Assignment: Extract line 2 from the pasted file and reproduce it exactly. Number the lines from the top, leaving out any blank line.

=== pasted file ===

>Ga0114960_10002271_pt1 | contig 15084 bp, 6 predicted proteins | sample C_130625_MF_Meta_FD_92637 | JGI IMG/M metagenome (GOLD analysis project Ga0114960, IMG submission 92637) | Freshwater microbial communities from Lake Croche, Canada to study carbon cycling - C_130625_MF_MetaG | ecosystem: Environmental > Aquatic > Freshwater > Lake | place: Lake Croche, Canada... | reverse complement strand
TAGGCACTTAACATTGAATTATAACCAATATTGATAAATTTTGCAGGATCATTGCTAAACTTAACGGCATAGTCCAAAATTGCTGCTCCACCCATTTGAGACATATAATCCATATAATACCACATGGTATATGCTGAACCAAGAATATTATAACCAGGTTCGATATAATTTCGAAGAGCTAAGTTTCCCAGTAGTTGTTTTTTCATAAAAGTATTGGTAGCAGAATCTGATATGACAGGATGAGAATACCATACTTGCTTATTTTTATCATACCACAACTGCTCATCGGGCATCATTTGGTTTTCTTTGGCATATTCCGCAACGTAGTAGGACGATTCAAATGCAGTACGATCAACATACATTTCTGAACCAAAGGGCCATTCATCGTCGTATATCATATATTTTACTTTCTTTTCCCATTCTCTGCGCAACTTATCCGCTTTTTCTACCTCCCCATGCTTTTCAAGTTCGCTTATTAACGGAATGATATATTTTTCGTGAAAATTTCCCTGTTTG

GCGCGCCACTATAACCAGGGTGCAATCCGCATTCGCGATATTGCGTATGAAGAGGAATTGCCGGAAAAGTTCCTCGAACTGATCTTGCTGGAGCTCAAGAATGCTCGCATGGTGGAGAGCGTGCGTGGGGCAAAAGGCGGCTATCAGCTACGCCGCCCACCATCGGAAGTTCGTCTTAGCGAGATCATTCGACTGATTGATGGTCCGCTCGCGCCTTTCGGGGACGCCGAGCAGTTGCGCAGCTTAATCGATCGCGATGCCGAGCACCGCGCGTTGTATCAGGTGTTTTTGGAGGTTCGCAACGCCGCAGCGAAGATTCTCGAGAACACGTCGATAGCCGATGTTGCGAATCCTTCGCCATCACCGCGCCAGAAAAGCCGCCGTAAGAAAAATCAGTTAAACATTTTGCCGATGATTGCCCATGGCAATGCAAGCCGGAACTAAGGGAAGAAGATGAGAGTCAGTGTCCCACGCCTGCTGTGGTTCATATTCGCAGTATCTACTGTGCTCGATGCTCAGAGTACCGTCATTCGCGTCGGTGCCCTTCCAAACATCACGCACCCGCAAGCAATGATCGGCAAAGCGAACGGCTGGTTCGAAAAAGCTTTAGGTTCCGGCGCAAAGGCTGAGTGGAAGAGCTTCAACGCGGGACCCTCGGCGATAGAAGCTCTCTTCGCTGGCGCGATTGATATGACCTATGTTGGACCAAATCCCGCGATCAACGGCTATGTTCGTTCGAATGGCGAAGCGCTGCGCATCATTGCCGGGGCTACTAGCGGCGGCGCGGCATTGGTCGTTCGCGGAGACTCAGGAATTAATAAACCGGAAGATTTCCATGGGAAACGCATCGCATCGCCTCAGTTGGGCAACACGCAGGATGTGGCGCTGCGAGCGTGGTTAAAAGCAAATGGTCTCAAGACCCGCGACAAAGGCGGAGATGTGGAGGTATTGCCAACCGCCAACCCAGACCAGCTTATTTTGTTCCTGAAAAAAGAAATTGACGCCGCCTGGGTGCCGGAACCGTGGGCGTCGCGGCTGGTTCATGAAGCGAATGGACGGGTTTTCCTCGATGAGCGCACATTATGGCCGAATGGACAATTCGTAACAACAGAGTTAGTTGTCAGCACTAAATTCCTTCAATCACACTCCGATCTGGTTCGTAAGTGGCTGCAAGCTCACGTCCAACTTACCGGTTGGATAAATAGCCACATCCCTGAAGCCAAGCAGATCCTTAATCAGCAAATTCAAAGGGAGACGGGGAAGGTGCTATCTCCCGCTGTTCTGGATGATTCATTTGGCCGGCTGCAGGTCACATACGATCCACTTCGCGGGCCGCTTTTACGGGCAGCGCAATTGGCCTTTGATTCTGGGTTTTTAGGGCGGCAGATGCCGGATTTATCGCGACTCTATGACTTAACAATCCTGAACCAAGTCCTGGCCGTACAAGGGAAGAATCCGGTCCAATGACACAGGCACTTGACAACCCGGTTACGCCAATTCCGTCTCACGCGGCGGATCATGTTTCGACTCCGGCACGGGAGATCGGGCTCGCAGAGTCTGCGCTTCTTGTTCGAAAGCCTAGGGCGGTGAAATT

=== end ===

TAGGCACTTAACATTGAATTATAACCAATATTGATAAATTTTGCAGGATCATTGCTAAACTTAACGGCATAGTCCAAAATTGCTGCTCCACCCATTTGAGACATATAATCCATATAATACCACATGGTATATGCTGAACCAAGAATATTATAACCAGGTTCGATATAATTTCGAAGAGCTAAGTTTCCCAGTAGTTGTTTTTTCATAAAAGTATTGGTAGCAGAATCTGATATGACAGGATGAGAATACCATACTTGCTTATTTTTATCATACCACAACTGCTCATCGGGCATCATTTGGTTTTCTTTGGCATATTCCGCAACGTAGTAGGACGATTCAAATGCAGTACGATCAACATACATTTCTGAACCAAAGGGCCATTCATCGTCGTATATCATATATTTTACTTTCTTTTCCCATTCTCTGCGCAACTTATCCGCTTTTTCTACCTCCCCATGCTTTTCAAGTTCGCTTATTAACGGAATGATATATTTTTCGTGAAAATTTCCCTGTTTG